Unfortunately for people who like to try out the local food when they’re travelling, Srinagar seems to cater primarily to those who want to stick to the familiar. There’s plenty of paneer makhani, daal makhani, tandoori chicken and the like here, too little good Kashmiri food. So we were very relieved when various people—including local residents—suggested we try Ahdoo’s.
Maqbool Chacha, the caretaker at our houseboat, told us that Ahdoo’s Hotel had been established by someone named Ahad—and that the name ‘Ahad Waza’ (a waza being a traditional Kashmiri chef) had become synonymous with excellent culinary skills. "They didn’t have a restaurant till some years back," Maqbool Chacha told us, "but now that they’ve opened one, it’s very good."
I’m not sure if Maqbool Chacha had all his facts right, but this I can vouch for: Ahdoo’s serves very good Kashmiri food. The hotel is a smallish one—but a very well-known landmark—on Residency Road. There’s enough parking in the front yard for a dozen cars, and in the corner of the yard is a large sign: ‘RESTAURANT’, with an arrow pointing towards a door. We arrived here at about 2 PM, tired and hungry after much sightseeing. In through the door, and there’s a staircase leading up, just beyond the ladies’ and men’s loos (the ladies’ was cramped, but clean). Up the staircase, on the second landing, is the restaurant.
Ahdoo’s Restaurant is a large one. There’s a big central hall, and on two sides—one overlooking Residency Road, the other overlooking the Bund and the Jhelum River beyond—are more tables. There are screens made of polished wood, but that’s about all there is in the way of anything fancy. Yes, the tables are clean, and there are crisp tablecloths and clean runners, but this isn’t a restaurant that focusses on smart décor. The focus, instead, is on food. The menu, brought to us within moments of our sitting down, seems to be tailored for varied palates. There’s loads of the typical North Indian food; there’s even some Chinese food, and there’s the Kashmiri food. After some debating over what we absolutely must eat (since we are familiar with Kashmiri food), we settled on tabakmaaz (deep fried ribs), methi qurma (chopped mutton cooked with fenugreek leaves), mutton dhania qurma (a mildly flavoured curry of mutton in a yoghurt sauce, with fresh green coriander added at the end), and plain rice. For drinks we ordered a fresh lemonade each (note: alcohol is forbidden in Kashmir, so don’t hope for wines and spirits here!)
The lemonades arrived less than a minute later, and just a couple more minutes, and there was the food too: good fluffy rice, on top of which we spooned that rather fiery-looking methi qurma. It only looked fiery, because the usual Kashmiri chilli is more known for its redness than for its heat. Instead, this was a somewhat spicy but not very hot curry of finely chopped mutton, in which they’d mixed in a decent amount of chopped dried fenugreek leaves. Delicious. To tone down the spice, there was the tart but mild mutton dhania qurma (I’d have liked a little more fresh green coriander in it, but it was, nevertheless, an excellent dish). What really surprised my husband was the tabakmaaz. The only time he’d had it before was in Delhi, where it was a chewy, tasteless bit of rib; here, at Ahdoo’s, he finally ate a good tabakmaaz: a thin, slightly fatty bit of meat, covered with a gorgeously crisp bit of what can only be described as ‘crackling’. Superb, and my husband—initially wary—thought so too.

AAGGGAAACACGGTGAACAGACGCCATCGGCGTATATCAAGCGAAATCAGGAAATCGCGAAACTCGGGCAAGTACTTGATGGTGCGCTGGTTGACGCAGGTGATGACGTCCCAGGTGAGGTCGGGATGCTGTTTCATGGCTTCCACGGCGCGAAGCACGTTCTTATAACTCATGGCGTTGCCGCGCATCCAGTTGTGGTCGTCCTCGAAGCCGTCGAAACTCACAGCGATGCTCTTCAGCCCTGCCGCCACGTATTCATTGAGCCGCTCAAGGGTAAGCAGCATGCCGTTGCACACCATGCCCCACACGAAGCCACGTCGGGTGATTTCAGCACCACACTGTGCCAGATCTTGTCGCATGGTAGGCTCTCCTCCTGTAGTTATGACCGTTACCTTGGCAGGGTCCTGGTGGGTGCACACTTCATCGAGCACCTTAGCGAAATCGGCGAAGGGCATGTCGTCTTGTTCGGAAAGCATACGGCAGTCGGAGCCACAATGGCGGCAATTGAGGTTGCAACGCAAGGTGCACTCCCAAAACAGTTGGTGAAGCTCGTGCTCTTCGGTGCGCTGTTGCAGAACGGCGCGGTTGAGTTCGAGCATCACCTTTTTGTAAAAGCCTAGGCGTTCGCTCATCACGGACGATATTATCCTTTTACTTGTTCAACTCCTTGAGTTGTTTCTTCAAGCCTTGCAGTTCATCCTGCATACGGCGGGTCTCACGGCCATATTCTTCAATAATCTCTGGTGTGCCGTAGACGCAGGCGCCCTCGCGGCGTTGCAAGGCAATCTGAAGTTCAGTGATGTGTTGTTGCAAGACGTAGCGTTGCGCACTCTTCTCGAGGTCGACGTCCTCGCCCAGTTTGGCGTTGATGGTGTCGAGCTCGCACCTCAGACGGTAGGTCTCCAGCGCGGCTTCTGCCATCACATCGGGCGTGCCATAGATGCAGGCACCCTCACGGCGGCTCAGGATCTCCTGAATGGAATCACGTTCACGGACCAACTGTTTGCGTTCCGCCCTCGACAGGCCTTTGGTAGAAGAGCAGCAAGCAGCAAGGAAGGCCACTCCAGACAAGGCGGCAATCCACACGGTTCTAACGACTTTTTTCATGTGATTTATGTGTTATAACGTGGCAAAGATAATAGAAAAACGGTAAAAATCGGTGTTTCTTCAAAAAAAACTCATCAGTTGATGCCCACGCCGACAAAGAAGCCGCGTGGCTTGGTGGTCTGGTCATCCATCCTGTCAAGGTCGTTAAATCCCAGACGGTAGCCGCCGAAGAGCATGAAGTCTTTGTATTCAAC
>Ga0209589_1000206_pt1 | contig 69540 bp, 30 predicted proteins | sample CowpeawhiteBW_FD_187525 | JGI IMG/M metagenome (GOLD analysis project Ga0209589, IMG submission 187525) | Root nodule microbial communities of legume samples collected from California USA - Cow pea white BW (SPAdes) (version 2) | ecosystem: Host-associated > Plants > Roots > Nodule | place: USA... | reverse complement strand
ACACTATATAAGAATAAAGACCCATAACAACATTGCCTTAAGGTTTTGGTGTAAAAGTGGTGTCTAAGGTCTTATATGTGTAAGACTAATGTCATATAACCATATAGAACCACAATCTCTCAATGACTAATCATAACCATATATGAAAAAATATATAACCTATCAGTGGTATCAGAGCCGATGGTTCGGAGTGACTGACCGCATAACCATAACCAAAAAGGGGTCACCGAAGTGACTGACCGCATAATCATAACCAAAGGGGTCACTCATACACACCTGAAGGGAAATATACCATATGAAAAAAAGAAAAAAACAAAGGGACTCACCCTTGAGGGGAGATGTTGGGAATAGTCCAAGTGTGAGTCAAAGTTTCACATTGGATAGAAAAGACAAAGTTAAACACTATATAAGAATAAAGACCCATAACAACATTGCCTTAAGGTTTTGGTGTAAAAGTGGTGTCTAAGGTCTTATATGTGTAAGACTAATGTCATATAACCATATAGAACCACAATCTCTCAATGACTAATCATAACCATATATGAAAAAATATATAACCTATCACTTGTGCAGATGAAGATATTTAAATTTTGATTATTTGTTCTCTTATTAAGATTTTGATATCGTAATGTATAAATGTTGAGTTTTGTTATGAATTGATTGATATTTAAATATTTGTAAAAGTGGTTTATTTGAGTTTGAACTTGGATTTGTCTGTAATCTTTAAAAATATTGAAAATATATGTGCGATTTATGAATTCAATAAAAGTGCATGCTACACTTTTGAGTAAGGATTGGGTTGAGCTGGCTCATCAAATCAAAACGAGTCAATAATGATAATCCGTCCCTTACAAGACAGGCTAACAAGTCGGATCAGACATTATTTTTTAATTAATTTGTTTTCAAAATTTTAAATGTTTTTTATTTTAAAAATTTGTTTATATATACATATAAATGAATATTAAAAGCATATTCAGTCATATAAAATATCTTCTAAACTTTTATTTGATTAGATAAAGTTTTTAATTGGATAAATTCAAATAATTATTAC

We loved Ahdoo’s so much, we returned the next day for lunch again. This time, with our rice, we ordered mirchi qurma (mutton cooked in a sauce of red Kashmiri chillies—not as fiery as many other Indian curries, but not recommended for the faint-hearted); and lahabi kabab, recommended by our waiter. This latter dish turned out to be an interesting variation of the basic ‘dough’ used to make classic Kashmiri meatballs like rista or gushtaba: it was meat pounded with mutton fat and mild spices—especially cardamom—to a silky smoothness, then cooked in a sauce till the meat was tender. In the case of the lahabi kabab, the sauce is a thick tomatoey one. Very nice. At my request, we also ordered nadroo yakhni: sliced lotus stems cooked in a yoghurt sauce. My husband was wary of this too; in Delhi, the lotus stems we get are frightfully fibrous. Here, at Ahdoo’s, even he had to admit that the nadroo yakhni was perfect: the nadroo (lotus stem) crunchy but not fibrous, the sauce slightly tart and very mild.
Ahdoo’s has a dessert menu that includes fruit custard, fruit cream (both basically chopped fruit mixed with custard or sweetened cream), and a couple of Indian desserts, including kheer, firni (both types of rice puddings), and shahi tukda (fried sliced bread that’s soaked in syrup, then served with thickened milk). On both days, the only Indian dessert actually available was firni, made from coarsely ground rice cooked in sweetened milk, garnished with raisins, almonds, etc. The firni at Ahdoo’s was all right, nothing to write home about, but not bad either.
On both days, too, after such a huge lunch, we needed something to wash it down—and what better than Kashmiri kehwa? Ahdoo’s does a fantastic kehwa, a local green tea brewed with cardamom, cassia bark, and saffron, poured at your table from a ceremonial old samovar, with slivers of almond and threads of saffron falling into your cup. The perfect end to a Kashmiri meal.
Our lunches at Ahdoo’s cost just over Rs 1,000 per day, excluding a tip. Service is generally fast, the waiters are efficient and helpful, and the food is excellent. Highly recommended.